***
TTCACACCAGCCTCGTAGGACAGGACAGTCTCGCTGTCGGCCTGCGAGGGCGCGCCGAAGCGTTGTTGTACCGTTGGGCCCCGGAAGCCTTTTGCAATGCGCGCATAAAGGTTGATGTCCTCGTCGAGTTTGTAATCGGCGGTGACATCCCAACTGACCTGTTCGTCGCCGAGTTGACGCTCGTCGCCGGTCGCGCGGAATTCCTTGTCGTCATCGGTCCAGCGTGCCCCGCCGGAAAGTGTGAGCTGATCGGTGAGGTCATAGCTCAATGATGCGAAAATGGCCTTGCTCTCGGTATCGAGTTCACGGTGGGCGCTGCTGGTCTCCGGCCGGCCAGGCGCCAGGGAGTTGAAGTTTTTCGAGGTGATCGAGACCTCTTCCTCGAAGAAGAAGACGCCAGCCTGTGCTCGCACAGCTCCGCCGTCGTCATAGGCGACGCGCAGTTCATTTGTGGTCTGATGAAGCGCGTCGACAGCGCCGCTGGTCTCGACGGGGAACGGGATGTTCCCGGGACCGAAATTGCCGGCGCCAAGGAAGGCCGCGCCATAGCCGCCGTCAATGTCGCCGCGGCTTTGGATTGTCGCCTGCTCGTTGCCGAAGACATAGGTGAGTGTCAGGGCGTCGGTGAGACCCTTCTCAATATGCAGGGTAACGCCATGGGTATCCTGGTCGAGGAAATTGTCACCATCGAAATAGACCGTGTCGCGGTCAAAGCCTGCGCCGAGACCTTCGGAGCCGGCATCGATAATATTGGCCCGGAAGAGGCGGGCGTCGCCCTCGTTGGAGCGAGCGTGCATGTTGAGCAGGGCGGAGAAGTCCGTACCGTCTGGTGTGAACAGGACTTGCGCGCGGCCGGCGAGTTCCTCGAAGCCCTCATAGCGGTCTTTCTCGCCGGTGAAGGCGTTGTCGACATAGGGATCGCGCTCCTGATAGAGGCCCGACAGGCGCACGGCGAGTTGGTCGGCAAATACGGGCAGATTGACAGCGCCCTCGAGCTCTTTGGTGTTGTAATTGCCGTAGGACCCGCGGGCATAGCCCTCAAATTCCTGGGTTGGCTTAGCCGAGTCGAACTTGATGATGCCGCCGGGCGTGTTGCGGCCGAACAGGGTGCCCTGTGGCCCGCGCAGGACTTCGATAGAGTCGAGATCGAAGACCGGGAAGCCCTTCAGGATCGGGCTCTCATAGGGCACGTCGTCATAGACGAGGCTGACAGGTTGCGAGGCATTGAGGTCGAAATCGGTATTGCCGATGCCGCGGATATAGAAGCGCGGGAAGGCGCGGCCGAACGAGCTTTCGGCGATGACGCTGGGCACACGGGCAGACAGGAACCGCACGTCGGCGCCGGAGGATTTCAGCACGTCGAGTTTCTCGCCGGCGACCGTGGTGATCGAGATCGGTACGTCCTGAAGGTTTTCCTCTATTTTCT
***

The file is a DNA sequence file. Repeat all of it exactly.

TTCACACCAGCCTCGTAGGACAGGACAGTCTCGCTGTCGGCCTGCGAGGGCGCGCCGAAGCGTTGTTGTACCGTTGGGCCCCGGAAGCCTTTTGCAATGCGCGCATAAAGGTTGATGTCCTCGTCGAGTTTGTAATCGGCGGTGACATCCCAACTGACCTGTTCGTCGCCGAGTTGACGCTCGTCGCCGGTCGCGCGGAATTCCTTGTCGTCATCGGTCCAGCGTGCCCCGCCGGAAAGTGTGAGCTGATCGGTGAGGTCATAGCTCAATGATGCGAAAATGGCCTTGCTCTCGGTATCGAGTTCACGGTGGGCGCTGCTGGTCTCCGGCCGGCCAGGCGCCAGGGAGTTGAAGTTTTTCGAGGTGATCGAGACCTCTTCCTCGAAGAAGAAGACGCCAGCCTGTGCTCGCACAGCTCCGCCGTCGTCATAGGCGACGCGCAGTTCATTTGTGGTCTGATGAAGCGCGTCGACAGCGCCGCTGGTCTCGACGGGGAACGGGATGTTCCCGGGACCGAAATTGCCGGCGCCAAGGAAGGCCGCGCCATAGCCGCCGTCAATGTCGCCGCGGCTTTGGATTGTCGCCTGCTCGTTGCCGAAGACATAGGTGAGTGTCAGGGCGTCGGTGAGACCCTTCTCAATATGCAGGGTAACGCCATGGGTATCCTGGTCGAGGAAATTGTCACCATCGAAATAGACCGTGTCGCGGTCAAAGCCTGCGCCGAGACCTTCGGAGCCGGCATCGATAATATTGGCCCGGAAGAGGCGGGCGTCGCCCTCGTTGGAGCGAGCGTGCATGTTGAGCAGGGCGGAGAAGTCCGTACCGTCTGGTGTGAACAGGACTTGCGCGCGGCCGGCGAGTTCCTCGAAGCCCTCATAGCGGTCTTTCTCGCCGGTGAAGGCGTTGTCGACATAGGGATCGCGCTCCTGATAGAGGCCCGACAGGCGCACGGCGAGTTGGTCGGCAAATACGGGCAGATTGACAGCGCCCTCGAGCTCTTTGGTGTTGTAATTGCCGTAGGACCCGCGGGCATAGCCCTCAAATTCCTGGGTTGGCTTAGCCGAGTCGAACTTGATGATGCCGCCGGGCGTGTTGCGGCCGAACAGGGTGCCCTGTGGCCCGCGCAGGACTTCGATAGAGTCGAGATCGAAGACCGGGAAGCCCTTCAGGATCGGGCTCTCATAGGGCACGTCGTCATAGACGAGGCTGACAGGTTGCGAGGCATTGAGGTCGAAATCGGTATTGCCGATGCCGCGGATATAGAAGCGCGGGAAGGCGCGGCCGAACGAGCTTTCGGCGATGACGCTGGGCACACGGGCAGACAGGAACCGCACGTCGGCGCCGGAGGATTTCAGCACGTCGAGTTTCTCGCCGGCGACCGTGGTGATCGAGATCGGTACGTCCTGAAGGTTTTCCTCTATTTTCT